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An episiotomy is a surgical procedure that enlarges the vaginal opening during labor by cutting the perineum, the skin and muscles between the vulva and anus.

Episiotomy is a procedure commonly performed on women in the United States. For decades, episiotomies have been performed on a routine basis to help speed delivery during the second stage of labor. They can also prevent tears to the mother's vagina, especially serious tears that may stretch to the anus. The procedure was also thought to lessen trauma to the baby and protect the mother's vaginal muscles. But there is disagreement in the medical field about the routine performance of an episiotomy. One large study showed that routinely cutting an episiotomy increases the risk of tears in the back of the vagina, but reduces tears in the front. Based on these results, the World Health Organization, among other groups, recommends avoiding episiotomy unless it’s absolutely necessary. According to the American College of Obstetricians and Gynecologists, between 1983 and 2000, the rate of episiotomies during vaginal deliveries fell from 70% to 20%.

Episiotomies May Be Useful Under The Following Conditions:

What Will Happen?

If an episiotomy is needed, then just before your baby is born, as the head is about to crown, your care health provider will inject a local anesthetic in the bottom of your vaginal opening and make an incision.

There are two types of incisions: median and medio-lateral. The median incision goes straight down the vagina toward the anus; the medio-lateral incision is made at an angle from the vagina to the anus. The medio-lateral is considered less likely to tear through to the anus, but is more difficult to repair and takes longer to heal than the median. Your health care provider will then deliver the baby through the enlarged opening, followed by the placenta. The incision is stitched closed immediately after delivery.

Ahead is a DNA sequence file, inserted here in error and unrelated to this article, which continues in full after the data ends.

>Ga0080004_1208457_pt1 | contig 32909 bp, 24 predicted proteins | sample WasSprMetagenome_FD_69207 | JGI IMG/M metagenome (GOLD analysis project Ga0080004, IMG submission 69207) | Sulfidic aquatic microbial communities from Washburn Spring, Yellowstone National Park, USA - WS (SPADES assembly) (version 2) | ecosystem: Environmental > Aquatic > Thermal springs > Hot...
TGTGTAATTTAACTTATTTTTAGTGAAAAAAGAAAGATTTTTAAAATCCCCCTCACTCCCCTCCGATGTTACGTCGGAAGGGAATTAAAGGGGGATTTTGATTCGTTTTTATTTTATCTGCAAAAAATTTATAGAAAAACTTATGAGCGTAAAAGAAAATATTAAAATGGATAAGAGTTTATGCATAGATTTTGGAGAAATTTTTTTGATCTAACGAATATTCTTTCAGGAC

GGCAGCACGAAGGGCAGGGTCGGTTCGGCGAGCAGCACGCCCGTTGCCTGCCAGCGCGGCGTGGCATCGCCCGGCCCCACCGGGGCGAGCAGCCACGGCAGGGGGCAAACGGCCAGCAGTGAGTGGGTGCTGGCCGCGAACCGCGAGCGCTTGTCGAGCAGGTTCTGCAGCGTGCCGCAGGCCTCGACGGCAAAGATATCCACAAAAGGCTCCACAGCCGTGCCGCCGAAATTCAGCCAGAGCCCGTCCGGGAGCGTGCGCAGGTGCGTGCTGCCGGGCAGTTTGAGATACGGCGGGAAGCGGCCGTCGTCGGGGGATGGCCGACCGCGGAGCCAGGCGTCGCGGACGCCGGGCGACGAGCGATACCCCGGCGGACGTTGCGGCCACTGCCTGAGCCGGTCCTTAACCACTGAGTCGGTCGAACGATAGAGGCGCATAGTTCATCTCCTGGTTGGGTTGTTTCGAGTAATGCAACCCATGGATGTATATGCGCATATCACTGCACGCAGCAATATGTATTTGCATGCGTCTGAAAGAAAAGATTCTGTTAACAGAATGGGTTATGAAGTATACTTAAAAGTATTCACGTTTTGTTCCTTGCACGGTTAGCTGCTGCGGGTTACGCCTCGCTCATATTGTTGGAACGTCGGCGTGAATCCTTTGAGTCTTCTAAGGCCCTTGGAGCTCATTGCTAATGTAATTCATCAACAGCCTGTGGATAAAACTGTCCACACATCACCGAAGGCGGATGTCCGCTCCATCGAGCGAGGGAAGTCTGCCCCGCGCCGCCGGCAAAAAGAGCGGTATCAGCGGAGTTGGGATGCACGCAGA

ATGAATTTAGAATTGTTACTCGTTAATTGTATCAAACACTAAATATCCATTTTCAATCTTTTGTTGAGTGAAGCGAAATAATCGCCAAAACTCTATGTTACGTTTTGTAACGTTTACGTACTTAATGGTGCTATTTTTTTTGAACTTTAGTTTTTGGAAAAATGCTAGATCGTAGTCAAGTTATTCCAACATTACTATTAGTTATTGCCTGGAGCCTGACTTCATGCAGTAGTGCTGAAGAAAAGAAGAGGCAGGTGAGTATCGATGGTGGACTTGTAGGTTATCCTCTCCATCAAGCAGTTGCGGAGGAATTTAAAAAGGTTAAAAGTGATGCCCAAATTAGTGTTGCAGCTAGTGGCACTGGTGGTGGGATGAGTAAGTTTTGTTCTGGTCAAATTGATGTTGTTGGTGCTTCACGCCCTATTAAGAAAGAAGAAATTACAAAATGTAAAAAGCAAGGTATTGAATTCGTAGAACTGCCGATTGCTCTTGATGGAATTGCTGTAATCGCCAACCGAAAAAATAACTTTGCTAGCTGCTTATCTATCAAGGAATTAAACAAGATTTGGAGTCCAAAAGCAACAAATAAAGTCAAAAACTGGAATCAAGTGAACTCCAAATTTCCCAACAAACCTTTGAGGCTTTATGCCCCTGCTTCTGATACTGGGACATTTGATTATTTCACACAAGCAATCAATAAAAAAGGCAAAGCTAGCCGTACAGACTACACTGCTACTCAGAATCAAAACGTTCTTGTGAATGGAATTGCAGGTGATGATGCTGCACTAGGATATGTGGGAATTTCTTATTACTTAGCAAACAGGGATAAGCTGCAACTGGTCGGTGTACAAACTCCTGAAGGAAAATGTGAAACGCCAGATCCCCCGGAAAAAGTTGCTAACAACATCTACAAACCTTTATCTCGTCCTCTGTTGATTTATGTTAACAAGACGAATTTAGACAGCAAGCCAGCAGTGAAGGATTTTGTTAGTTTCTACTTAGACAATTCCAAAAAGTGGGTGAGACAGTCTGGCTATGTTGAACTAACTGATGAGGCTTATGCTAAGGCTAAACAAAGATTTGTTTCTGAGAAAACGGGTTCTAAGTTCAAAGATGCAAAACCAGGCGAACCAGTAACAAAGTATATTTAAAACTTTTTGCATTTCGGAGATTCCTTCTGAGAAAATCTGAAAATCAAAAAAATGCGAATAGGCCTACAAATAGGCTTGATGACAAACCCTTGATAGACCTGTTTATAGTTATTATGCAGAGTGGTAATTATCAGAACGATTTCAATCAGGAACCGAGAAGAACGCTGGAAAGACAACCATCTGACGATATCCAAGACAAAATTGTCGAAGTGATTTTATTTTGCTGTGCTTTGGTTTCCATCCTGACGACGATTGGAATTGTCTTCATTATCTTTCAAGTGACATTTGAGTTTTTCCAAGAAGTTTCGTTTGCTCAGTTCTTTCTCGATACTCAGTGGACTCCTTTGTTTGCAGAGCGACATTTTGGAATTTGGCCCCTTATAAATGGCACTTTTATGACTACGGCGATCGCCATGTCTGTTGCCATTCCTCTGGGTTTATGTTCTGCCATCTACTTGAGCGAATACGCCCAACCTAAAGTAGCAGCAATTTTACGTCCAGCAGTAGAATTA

For most women healing is uncomplicated, although it may take several weeks. You can help speed the process by asking nurses to apply ice packs immediately following the birth.

To Continue The Healing Process Over The Next Few Weeks You Should:

To Help Relieve Your Pain And Discomfort You Should:

Your stitches do not need to be removed since your body will absorb them. Normal activities, such as light office work or housecleaning, can be resumed within a week after giving birth. Tampon use, intercourse, or any activity that might rupture the stitches, can be resumed in about a six weeks. Talk to your health care provider if you have any concerns.

What Are The Risks?

There are several complications, including:

Frequently Asked Questions

Q: Will I definitely tear if I do not have an episiotomy?

A: Studies show that tears are common during birth, but a large percentage of women who do not have episiotomies get through the birth process without a tear. Many factors influence whether or not you will tear during labor: the number of deliveries you have had, the duration of second (pushing) stage labor and the size and position of the baby.

Q: Won't an episiotomy heal better than a tear?

A: Studies show that episiotomies don't heal or repair better than tears. They often take longer to heal since the incision is usually deeper than a natural tear. In both cases, the vaginal opening must be stitched and properly cared for postpartum.

Q: What can I do to help avoid an episiotomy?

A: An episiotomy cannot always be avoided. Your obstetrician will decide if you should have the procedure based on the conditions of your labor. There are, however, activities you can do to strengthen the perineum, and these may lower your chances of undergoing the procedure. Practice Kegel exercises during your pregnancy; perform prenatal perineal massage (massaging the perineum for four to six weeks before birth makes it stronger); and practice the techniques you learned in childbirth class to control your breathing and your urge to push. But, keep in mind, that even with all these measures, an episiotomy may still be necessary.

Review Date: 12/9/2012
Reviewed By: Irina Burd, MD, PhD, Maternal Fetal Medicine, Johns Hopkins University, Baltimore, MD. Review provided by VeriMed Healthcare Network.
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